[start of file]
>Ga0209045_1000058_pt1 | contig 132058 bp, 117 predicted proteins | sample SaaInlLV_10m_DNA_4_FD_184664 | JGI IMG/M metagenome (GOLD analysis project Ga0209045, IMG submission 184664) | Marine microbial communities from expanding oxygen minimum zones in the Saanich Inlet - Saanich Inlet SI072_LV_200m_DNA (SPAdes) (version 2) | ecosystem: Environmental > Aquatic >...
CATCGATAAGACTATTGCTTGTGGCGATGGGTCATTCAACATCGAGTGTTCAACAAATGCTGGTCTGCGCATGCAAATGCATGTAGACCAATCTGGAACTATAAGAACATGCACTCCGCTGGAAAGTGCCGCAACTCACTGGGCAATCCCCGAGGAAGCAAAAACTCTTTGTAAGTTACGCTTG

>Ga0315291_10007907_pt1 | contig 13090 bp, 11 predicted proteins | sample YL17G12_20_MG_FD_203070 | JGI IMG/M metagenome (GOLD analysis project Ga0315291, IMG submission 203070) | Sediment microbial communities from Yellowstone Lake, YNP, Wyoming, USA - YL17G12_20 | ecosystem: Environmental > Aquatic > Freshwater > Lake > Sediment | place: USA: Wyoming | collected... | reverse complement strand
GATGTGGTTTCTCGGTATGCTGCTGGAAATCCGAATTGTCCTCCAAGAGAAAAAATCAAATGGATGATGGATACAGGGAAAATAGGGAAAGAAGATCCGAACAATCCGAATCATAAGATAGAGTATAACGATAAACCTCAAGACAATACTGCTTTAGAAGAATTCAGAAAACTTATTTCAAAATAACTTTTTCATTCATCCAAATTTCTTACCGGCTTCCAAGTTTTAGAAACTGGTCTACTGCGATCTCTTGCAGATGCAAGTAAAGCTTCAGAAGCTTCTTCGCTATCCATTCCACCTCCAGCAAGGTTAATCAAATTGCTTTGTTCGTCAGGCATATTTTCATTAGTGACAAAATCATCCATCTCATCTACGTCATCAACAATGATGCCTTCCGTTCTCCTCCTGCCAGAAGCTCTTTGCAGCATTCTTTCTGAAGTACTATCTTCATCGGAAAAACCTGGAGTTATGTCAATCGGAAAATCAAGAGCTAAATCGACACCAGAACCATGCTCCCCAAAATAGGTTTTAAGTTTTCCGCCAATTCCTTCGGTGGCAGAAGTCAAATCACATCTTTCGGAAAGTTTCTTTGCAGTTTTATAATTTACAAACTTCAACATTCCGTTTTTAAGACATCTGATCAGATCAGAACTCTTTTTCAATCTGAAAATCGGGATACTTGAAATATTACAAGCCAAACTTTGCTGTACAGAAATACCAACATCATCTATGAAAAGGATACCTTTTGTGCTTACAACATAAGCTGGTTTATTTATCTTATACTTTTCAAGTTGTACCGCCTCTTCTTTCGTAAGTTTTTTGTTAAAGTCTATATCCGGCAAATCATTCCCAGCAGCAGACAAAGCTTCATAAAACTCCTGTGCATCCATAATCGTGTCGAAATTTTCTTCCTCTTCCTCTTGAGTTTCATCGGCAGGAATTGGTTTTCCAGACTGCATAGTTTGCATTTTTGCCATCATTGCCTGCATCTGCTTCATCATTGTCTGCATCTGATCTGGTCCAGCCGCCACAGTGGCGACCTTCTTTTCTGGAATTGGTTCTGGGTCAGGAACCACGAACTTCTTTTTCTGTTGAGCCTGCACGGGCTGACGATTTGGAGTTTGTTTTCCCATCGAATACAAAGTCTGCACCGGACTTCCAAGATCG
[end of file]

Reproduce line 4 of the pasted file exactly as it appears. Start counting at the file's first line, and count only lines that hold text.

GATGTGGTTTCTCGGTATGCTGCTGGAAATCCGAATTGTCCTCCAAGAGAAAAAATCAAATGGATGATGGATACAGGGAAAATAGGGAAAGAAGATCCGAACAATCCGAATCATAAGATAGAGTATAACGATAAACCTCAAGACAATACTGCTTTAGAAGAATTCAGAAAACTTATTTCAAAATAACTTTTTCATTCATCCAAATTTCTTACCGGCTTCCAAGTTTTAGAAACTGGTCTACTGCGATCTCTTGCAGATGCAAGTAAAGCTTCAGAAGCTTCTTCGCTATCCATTCCACCTCCAGCAAGGTTAATCAAATTGCTTTGTTCGTCAGGCATATTTTCATTAGTGACAAAATCATCCATCTCATCTACGTCATCAACAATGATGCCTTCCGTTCTCCTCCTGCCAGAAGCTCTTTGCAGCATTCTTTCTGAAGTACTATCTTCATCGGAAAAACCTGGAGTTATGTCAATCGGAAAATCAAGAGCTAAATCGACACCAGAACCATGCTCCCCAAAATAGGTTTTAAGTTTTCCGCCAATTCCTTCGGTGGCAGAAGTCAAATCACATCTTTCGGAAAGTTTCTTTGCAGTTTTATAATTTACAAACTTCAACATTCCGTTTTTAAGACATCTGATCAGATCAGAACTCTTTTTCAATCTGAAAATCGGGATACTTGAAATATTACAAGCCAAACTTTGCTGTACAGAAATACCAACATCATCTATGAAAAGGATACCTTTTGTGCTTACAACATAAGCTGGTTTATTTATCTTATACTTTTCAAGTTGTACCGCCTCTTCTTTCGTAAGTTTTTTGTTAAAGTCTATATCCGGCAAATCATTCCCAGCAGCAGACAAAGCTTCATAAAACTCCTGTGCATCCATAATCGTGTCGAAATTTTCTTCCTCTTCCTCTTGAGTTTCATCGGCAGGAATTGGTTTTCCAGACTGCATAGTTTGCATTTTTGCCATCATTGCCTGCATCTGCTTCATCATTGTCTGCATCTGATCTGGTCCAGCCGCCACAGTGGCGACCTTCTTTTCTGGAATTGGTTCTGGGTCAGGAACCACGAACTTCTTTTTCTGTTGAGCCTGCACGGGCTGACGATTTGGAGTTTGTTTTCCCATCGAATACAAAGTCTGCACCGGACTTCCAAGATCG